Want to have it all? Read this first…

want to have it all

Have you ever felt like you were on a treadmill: you’re working incredibly hard but just not gaining ground? (Yes, I’ve felt this way too!)

I ended December by finishing “Essentialism: The Disciplined Pursuit of Less” by Greg McKeown. While I had heard about this book for the past couple of years, it wasn’t until MY coach recommended it to me that I actually found time to read/listen (I love Audible!) to it.

The concept behind Essentialism is deceptively easy: “Less, but better.”

“Why,” I thought, “Do I need to actually read a book about this one sentence?”

Despite my resistance, I dug in and it was worth the time. Greg McKeown gives stories and examples that help illustrate all the ways that that we might intellectually subscribe to “focus, productivity, and important over urgent,” yet in our day-to-day lives, constantly undermine ourselves.

Take me for example. I’m actually finishing the book during our cruise. Yet right after we board the cruise I can’t help but look at the detailed schedule of events and enthuse to my husband that “wouldn’t it be fun to check out the casino, do a spin class, listen to the comedian at 11:30pm (well past my bedtime), do a cupcake decorating class. . . “ You get the idea!

Then I had this light-bulb moment!

I took a page from the book (the title one to be specific) and ask myself, “When I leave the boat in 4 days, what will I be really happy I did? What’s really essential?” I realized it was just “spending time with my family, reading, and working out.”

With this clarity, every day I focused on getting in my workout, reading for 1-2 hours and then spending time with my family. And yes, at the end of the trip I did feel relaxed and fulfilled. Of course, some of the family time involved watching the ice dancing show on the cruise (can you believe there’s an ice rink on a cruise?) So we did enjoy the bounty of the ship – but in a way that felt like it was on my terms rather than their activities schedule of overload.

I’ve come to believe more and more that productivity at work is often not a matter or working “better” or “smarter.” It’s usually all about the power of a good “no,” even to some things that seem really beneficial/fun/career-building/etc.

There are things that all of us would rather not do at work. For some people, it’s meetings, for another it might be writing reports. And occasionally we can say no to those things. But more often, there are some essential parts of our jobs we don’t enjoy. So it’s really tempting to add in the “fun stuff.” To do more of the things we really WANT to do at work.

I’m all for passion at work and finding the intersection of what you enjoy with what you are good at. The problem is that once we say yes to too many of those additional “fun” things, everything feels draining and like a time suck. Suddenly the project that initially excited and energized you is keeping you up late at night at your computer since that’s the only time left you have to work on it.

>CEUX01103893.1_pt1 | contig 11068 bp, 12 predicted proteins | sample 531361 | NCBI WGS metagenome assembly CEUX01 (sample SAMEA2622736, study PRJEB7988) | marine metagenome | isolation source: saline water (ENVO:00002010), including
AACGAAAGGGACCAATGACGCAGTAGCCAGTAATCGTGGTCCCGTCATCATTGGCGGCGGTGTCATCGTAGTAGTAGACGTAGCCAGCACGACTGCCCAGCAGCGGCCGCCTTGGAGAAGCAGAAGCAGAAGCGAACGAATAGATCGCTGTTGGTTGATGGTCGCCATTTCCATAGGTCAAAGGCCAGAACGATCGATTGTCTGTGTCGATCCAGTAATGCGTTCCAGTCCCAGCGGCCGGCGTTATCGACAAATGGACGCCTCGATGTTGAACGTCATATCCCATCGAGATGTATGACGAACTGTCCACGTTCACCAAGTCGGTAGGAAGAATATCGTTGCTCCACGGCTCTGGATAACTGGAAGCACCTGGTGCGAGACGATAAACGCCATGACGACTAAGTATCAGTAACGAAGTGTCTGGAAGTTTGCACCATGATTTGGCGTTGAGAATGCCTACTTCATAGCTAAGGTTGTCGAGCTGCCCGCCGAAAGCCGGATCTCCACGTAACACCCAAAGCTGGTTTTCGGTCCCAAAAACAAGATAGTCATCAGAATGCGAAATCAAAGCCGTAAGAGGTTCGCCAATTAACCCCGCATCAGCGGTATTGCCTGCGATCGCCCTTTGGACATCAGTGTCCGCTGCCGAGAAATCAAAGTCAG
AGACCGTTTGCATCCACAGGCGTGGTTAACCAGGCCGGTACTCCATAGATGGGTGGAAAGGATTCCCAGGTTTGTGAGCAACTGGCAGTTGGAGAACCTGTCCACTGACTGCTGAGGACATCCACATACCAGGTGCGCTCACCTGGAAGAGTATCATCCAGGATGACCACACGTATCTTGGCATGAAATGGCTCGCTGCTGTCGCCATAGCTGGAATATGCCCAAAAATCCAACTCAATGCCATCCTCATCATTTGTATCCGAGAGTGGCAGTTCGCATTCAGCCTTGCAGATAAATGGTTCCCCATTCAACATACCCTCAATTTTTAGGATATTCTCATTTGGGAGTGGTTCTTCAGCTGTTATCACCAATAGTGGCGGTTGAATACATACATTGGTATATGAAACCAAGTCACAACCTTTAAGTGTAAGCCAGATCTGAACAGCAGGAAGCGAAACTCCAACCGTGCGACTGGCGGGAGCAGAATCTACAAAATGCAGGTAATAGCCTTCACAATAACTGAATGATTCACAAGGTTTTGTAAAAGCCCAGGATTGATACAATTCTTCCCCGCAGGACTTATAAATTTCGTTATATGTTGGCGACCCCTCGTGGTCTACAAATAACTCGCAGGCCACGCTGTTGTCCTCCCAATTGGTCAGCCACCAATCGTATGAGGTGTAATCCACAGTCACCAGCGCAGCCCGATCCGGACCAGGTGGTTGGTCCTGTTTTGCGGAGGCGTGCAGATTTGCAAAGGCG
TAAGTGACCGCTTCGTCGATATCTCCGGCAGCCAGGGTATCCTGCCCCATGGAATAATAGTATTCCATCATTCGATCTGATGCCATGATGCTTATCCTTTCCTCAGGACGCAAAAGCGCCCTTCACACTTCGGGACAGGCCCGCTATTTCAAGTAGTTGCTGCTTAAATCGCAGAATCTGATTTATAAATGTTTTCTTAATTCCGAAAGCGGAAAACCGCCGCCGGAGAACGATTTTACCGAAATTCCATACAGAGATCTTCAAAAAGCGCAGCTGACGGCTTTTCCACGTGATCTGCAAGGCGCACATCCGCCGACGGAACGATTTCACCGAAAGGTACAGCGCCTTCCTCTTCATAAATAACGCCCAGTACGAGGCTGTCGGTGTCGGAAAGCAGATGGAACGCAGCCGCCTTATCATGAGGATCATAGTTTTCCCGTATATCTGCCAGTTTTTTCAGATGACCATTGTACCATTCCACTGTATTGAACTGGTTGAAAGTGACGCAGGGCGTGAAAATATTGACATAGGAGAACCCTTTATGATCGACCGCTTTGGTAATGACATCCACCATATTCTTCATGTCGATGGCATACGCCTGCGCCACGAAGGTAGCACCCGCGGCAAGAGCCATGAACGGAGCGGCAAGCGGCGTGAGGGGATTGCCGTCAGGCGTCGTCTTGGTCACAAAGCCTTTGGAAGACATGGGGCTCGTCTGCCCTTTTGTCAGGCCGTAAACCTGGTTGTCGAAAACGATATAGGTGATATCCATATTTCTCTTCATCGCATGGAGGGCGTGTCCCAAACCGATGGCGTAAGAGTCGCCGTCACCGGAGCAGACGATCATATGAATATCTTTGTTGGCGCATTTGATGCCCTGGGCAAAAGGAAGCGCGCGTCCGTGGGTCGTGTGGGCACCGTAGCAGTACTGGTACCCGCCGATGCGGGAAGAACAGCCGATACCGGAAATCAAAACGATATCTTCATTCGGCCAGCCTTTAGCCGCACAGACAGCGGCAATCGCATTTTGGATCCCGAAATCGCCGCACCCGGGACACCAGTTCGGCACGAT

McKeown points out that too much of the time we choose things that are 7s or 8s. They are definitely good, but they are not our “Hell yeses” or our 9s and 10s. What the book and theory behind essentialism has called out to me is that I need to be more mindful of what my “hell yeses” are. And that I need to say no to more of those “that sounds goods,” to open up space for some of my true 10s.

My friend Sara and I always choose our “word for the year” in place of resolutions. This year I chose “Essentialism.” This means I’ve constantly asking myself – “What’s REALLY important now?” and sometimes the answer is different than I expect. Sometimes instead of doing 3 more emails, I stop work earlier and hang with my daughter. Other times I’ve turned down some work in favor of keeping my schedule open for my 9s and 10s. And, while I’m still working on this, I’m trying to stop playing my addictive iPhone game at night and just go to bed and get to sleep!

So here are my questions to you:

  1. What’s most important for you at work right now?
  2. Is it’s a hell yes or an obligation?
    1. If hell yes, when have you booked time on your calendar for it? (if you haven’t – do that now!)
    2. If it’s an obligation, what’s your hell yes to work on alongside it? 

Now re-do this for your personal life.

Rinse and repeat.

And please, comment below and let me know what’s moving up on the prioritization scale for you.

Jo Ilfeld, PhD

An executive leadership coach, Jo helps C-suite leaders, executives, and high-potential managers develop the flexibility, skill, and frame of mind to meet the challenges of the next five, ten, twenty years…. and beyond. She works with individuals, teams and organizations on four core areas of leadership development. Check out Jo's bio page for more information.

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